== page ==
What can be done to stop the abuse of confidentiality provisions?

From the Presidents Club to Harvey Weinstein, confidentiality provisions have hit the headlines this year. And the Women and Equalities House of Commons Select Committee recently heard evidence from lawyers on the subject. Gareth Brahams, Managing Partner at Brahams Dutt Badrick French LLP and Chair of the Employment Lawyers Association was one of them. Here, he discusses what happened and what needs to happen next.

Gareth Brahams, managing partner at Brahams Dutt Badrick French LLP.

When Zelda Perkins, Harvey Weinstein’s former assistant at Miramax, stumbled into the offices of the nearest law firm looking for help, after she believed she had been the subject of a criminal sexual assault by her boss, she thought justice would be done and she would ensure others were not treated the same way.

As is so often the case, of course, a deal was done.  Ms Perkins received a substantial settlement (multiples of her earnings); was assured that measures would be taken to ensure that others would not be on the wrong end of similar experiences (with Mr Weinstein agreeing to undergo counselling and training etc.); and strict confidentiality provisions were added.

One can imagine that both lawyers walked away feeling that they had delivered a deal that worked for their clients and moved on to the next matter.

Twenty years later, this case came under the intense scrutiny of the Women and Equalities House of Commons Select Committee.

Ms Perkins gave compelling evidence of her experience.  Whilst acknowledging that her lawyers had simply done their best within the system as it was, she called into question how the law could countenance a situation where she could be told that if she breached the agreement she could end up in jail (presumably for contempt if a court order upholding the confidentiality provisions were granted) whilst the true criminal continued with his unsavoury behaviour.

This and other incidents led to the whole issue of whether confidentiality provisions should be permitted in such cases at all.  The EHRC has, as a starting point, suggested that such clauses should not be used in the public sector.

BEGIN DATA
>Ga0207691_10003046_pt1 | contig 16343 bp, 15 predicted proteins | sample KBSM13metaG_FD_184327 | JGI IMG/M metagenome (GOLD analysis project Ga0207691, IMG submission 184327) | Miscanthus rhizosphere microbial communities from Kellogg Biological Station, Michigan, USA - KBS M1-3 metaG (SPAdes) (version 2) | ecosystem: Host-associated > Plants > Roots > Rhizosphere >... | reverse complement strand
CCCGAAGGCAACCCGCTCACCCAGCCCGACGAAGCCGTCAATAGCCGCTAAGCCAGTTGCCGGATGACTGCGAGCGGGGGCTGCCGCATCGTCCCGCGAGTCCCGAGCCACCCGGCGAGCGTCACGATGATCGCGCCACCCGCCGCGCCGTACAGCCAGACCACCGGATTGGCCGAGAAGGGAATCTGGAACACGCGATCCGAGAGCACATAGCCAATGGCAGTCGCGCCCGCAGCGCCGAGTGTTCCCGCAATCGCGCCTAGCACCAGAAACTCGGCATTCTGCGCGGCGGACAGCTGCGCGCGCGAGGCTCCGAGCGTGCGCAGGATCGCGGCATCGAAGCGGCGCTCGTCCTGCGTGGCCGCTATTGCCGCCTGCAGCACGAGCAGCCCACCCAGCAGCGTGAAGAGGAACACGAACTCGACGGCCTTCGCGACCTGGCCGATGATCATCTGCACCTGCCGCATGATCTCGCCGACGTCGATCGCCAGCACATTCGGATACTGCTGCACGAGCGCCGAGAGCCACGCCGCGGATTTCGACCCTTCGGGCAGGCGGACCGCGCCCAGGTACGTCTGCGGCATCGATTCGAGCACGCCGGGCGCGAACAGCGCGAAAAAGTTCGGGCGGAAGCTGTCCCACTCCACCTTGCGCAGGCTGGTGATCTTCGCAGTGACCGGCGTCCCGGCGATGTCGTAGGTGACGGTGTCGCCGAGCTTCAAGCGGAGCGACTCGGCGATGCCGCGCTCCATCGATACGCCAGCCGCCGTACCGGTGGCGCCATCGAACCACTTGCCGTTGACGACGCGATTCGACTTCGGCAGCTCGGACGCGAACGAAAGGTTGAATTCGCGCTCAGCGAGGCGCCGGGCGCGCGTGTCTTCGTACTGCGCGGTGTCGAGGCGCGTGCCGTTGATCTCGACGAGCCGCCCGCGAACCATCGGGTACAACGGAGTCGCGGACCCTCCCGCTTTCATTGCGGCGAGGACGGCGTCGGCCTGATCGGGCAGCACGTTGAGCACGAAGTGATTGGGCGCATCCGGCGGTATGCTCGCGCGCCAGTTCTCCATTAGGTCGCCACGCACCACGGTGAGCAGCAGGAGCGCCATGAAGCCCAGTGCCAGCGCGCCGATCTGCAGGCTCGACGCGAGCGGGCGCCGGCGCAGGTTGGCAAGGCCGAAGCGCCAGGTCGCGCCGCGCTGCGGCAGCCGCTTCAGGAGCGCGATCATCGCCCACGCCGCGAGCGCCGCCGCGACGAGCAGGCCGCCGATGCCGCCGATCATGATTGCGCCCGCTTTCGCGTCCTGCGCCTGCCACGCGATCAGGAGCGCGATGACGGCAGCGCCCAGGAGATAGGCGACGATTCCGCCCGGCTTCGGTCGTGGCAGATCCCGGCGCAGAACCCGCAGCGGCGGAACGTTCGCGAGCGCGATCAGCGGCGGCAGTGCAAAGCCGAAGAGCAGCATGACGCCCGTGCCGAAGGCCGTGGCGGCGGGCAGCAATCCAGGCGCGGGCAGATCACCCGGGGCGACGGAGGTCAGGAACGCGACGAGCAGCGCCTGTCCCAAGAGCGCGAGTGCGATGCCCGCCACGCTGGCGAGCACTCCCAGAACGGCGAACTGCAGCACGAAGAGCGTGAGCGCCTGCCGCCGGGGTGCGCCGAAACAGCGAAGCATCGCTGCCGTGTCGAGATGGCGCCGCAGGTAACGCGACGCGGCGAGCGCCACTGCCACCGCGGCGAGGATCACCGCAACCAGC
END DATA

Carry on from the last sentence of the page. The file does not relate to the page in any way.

Mark Mansell at Allen and Overy who acted for Miramax, bravely agreed to be cross examined by the MPs.  The lawyer at the Claimant’s firm declined to appear but sent along a partner.

Into this cauldron, it was my privilege to give evidence in my capacity as Chair of the Employment Lawyers Association and as managing partner of a specialist employment law firm.

There is no question that there were certain very unattractive and unusual features to the non-disclosure arrangements that applied in this case, although it is not my sense that either lawyer did anything that would have been unethical at the time.

As with the Presidents’ Club, the signatory was not permitted to keep a copy of the agreement.  The clause stated that Ms Perkins could not even visit a doctor without getting him to sign confidentiality provisions and should only cooperate with the police to the extent that she was obliged to do so.

Clearly such a clause ought to be worded differently today given the inalienable right to make public interest disclosures introduced since that time.  Further, as was pointed out at length by the MPs, we also have to have regard to our overriding professional obligation to uphold the rule of law and the administration of justice.

It also remains an extremely rare case where employees cannot keep the agreement. No-one giving evidence (and between us there must have been over 100 years of experience) recalled advising in a situation where the employee could not keep the agreement and Mark Mansell said this was the only time in his professional experience where this practice had been applied.

I believe, and it was my evidence, which I sense was accepted, that there is a danger of overreacting to what was an extreme case which would be unlikely to be repeated today.

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Protecting victims

Confidentiality clauses in settlement agreements generally protect victims (both from public exposure and, as importantly, by facilitating settlement which gives them a remedy whilst sparing them the anguish, cost and time of the legal process).  They also have a role in protecting the wrongly accused. I can see no reason why public sector employees should not also have the benefit of that protection.

The current requirement of public sector employers to obtain Treasury approval prior to settlement already, in practice, deprives too many employees of the opportunity to resolve matters cheaply and informally. We should not be putting a further barrier in their way.

For all that, and however unfair it may seem, it was hard to avoid the appearance that lawyers have been complicit in sweeping criminal levels of harassment under the carpet.  The final question I faced was what was I doing (in my role as chair of ELA) to stop the abuse of confidentiality provisions?

One of the things I can do is write articles like this.

I hope this sobering experience will make all of us on both sides of these cases cooperate in making clear not just the extent of confidentiality provisions but to bring out in the drafting the limits of them.  That should reflect both public policy (including but not limited to the right to make public interest disclosures) and our professional duties to uphold the rule of law and the proper administration of justice.

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